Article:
Monday, September 03, 2012

Promotion and criticism

I hardly dare say this, but the fuss over R J Ellory's 'sockpuppetry' has me feeling distinctly uncomfortable and with alarm bells ringing. Of course his behaviour (in posting glowing Amazon reviews of his own work under a pseudonym and trashing that of his rivals) is highly reprehensible. But the thought immediately occurs to me: how far different is posting glowing reviews of your own work from the business of promoting your own work, as we authors are obliged to do nowadays? Well, yes of course it's different, but really, honestly, when I'm engaged in the business of promoting my own work I feel as though I'm doing something very similar. Because really, who am I to say my work is any good/worthwhile? Surely, that's for others to judge. Obviously you don't actually say that, that your work is good, but just standing up and shouting about it carries that implication. Doesn't it? Well, if it doesn't, if all you're doing is metaphorically standing there sheepishly and saying, Well I'm not sure if it's any good, but please, please take a look - well, frankly, now that I've thought about it, I'd rather boil my head than carry on being so ruddy beseeching. Actually, to be honest, I'll go further and admit that doing any of the tasks of promotion, asking people to review my books, putting word out about my readings etc etc makes me feel like a prostitute. I wish I could have the dignity of doing what I did right at the start of my writing career - hide right away behind my work and simply send it off into the world, where others could sing its praises or not. And as for Ellory, clearly he's responsible for his own actions, but the thought occurs that a culture in which the onus is on authors to get their books sales has surely paved the way for such actions...

And then there's the other side of it: his trashing of his rivals. Oh dear. Big bell ringing here. In the context of his glowing reviews of his own work, his negative reviews of his rivals sure look bad. But there's something worrying at stake here. Ellory may well have been on a campaign to do his rivals down, but he may well also have truly considered his rivals vastly inferior to himself - after all, we authors may be swilling in angst but we need a certain confidence about what we're doing, too, or we couldn't go on, and often have strong and negative opinions about those who are doing it differently. Yet I have read objections to Ellory's statement that he 'wholeheartedly regrets the lapse of judgement that allowed personal opinions to be disseminated in this way', on the grounds that he is still however holding to those opinions. Well, maybe he is being disingenuous here, clever - taking an opportunity to publicly reiterate those opinions - but the reaction to this worries me: are we writers not allowed to hold negative opinions of the work of other writers - or at least, if we do, must we keep them to ourselves, and resist engaging in literary discussion that promotes our own agendas at the expense of that of others? Well, yes, I guess that's increasingly so: as others have pointed out recently, in a situation where authors are expected to market and promote their own work, and reliant on each other for cheerleading, we are ending up with a backscratching culture in which true literary discussion heads for the drain..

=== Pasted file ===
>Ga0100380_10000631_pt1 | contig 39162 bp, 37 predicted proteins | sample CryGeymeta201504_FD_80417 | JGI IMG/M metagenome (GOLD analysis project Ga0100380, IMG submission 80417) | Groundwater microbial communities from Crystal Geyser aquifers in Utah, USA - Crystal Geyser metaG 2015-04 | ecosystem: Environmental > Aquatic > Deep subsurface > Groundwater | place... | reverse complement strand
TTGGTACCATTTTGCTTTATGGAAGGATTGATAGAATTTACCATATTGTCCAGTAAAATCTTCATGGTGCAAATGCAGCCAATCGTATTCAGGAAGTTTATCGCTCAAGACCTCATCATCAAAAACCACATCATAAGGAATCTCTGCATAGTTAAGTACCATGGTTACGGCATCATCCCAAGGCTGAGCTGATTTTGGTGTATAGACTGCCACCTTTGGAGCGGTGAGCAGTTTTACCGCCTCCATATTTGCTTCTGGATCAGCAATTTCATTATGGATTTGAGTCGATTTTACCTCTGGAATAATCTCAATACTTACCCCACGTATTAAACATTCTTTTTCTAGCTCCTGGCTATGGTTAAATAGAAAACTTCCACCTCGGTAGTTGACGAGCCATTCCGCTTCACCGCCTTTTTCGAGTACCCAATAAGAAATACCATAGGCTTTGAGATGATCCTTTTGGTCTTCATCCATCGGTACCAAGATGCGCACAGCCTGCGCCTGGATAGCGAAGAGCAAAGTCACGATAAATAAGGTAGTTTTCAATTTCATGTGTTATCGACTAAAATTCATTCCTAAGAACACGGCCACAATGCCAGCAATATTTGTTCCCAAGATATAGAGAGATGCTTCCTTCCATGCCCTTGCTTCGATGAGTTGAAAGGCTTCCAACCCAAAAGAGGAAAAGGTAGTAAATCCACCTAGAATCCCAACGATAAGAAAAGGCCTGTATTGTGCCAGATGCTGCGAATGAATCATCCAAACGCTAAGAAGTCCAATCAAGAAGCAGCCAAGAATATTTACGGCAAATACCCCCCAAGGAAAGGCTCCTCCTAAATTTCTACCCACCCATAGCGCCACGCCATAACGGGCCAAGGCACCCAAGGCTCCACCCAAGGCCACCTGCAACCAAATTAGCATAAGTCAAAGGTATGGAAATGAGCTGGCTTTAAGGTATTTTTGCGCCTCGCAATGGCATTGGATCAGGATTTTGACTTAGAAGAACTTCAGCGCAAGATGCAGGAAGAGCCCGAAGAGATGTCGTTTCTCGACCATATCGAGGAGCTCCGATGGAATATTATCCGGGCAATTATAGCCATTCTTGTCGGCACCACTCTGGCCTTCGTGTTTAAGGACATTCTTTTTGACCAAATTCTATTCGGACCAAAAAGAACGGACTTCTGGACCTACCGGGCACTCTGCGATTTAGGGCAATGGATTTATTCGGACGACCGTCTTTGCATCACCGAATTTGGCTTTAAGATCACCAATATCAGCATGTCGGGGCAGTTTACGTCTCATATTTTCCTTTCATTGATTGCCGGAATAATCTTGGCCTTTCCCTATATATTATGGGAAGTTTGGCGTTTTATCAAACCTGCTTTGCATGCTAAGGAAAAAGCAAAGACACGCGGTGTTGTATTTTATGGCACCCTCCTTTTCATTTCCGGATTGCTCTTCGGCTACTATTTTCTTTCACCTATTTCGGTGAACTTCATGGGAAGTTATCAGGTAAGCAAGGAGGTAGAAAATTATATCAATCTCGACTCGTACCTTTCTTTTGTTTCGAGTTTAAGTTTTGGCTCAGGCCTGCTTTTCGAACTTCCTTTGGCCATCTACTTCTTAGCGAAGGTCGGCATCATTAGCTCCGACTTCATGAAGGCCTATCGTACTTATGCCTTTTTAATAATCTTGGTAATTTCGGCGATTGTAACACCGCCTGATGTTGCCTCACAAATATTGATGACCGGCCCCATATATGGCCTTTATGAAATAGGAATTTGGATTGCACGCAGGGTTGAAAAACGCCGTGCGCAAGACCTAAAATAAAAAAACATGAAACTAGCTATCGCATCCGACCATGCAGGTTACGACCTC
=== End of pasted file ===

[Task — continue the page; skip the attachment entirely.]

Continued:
4 comments:

charleslambert said...

It's a horrible situation for writers, Elizabeth, and your analysis couldn't be more accurate, or more depressing. We're expected to make a constant noise about the exceptional quality of our own work, to become our own publicists, to pester other writers who might want to blog about us, or interview us, or endorse us, or link to us on FB or retweet some favourable comment, and all this is seen as perfectly acceptable - indeed, necessary - behaviour. What we're not encouraged to do is express doubts about the work we produce or that others produce, because writers may have doubts, but (self-) publicists don't. A writer acquaintance of mine (although considerably more well-known) never gives less than four stars on Goodreads (unless the author is dead or Dan Brown), presumably because he doesn't want to be seen as defending his own patch by slashing and burning others'. Which is all very well, I suppose, but shouldn't we also be defending the freedom to be involved in the critical business of reading, which is at the heart of our practice as writers?

Elizabeth Baines said...

That's a crucial point, Charles: the fact that critical reading is at the heart of a writers' practice, and yet our right to pursue it seems under attack.

chillcat said...

So much food for thought here. The promotion side attached to publishing a book is truly deadening - I wonder has it always been this way? I've never taken Amazon reviews seriously and this seems to confirm why.

adele said...

I think this is a very thoughtful and timely piece.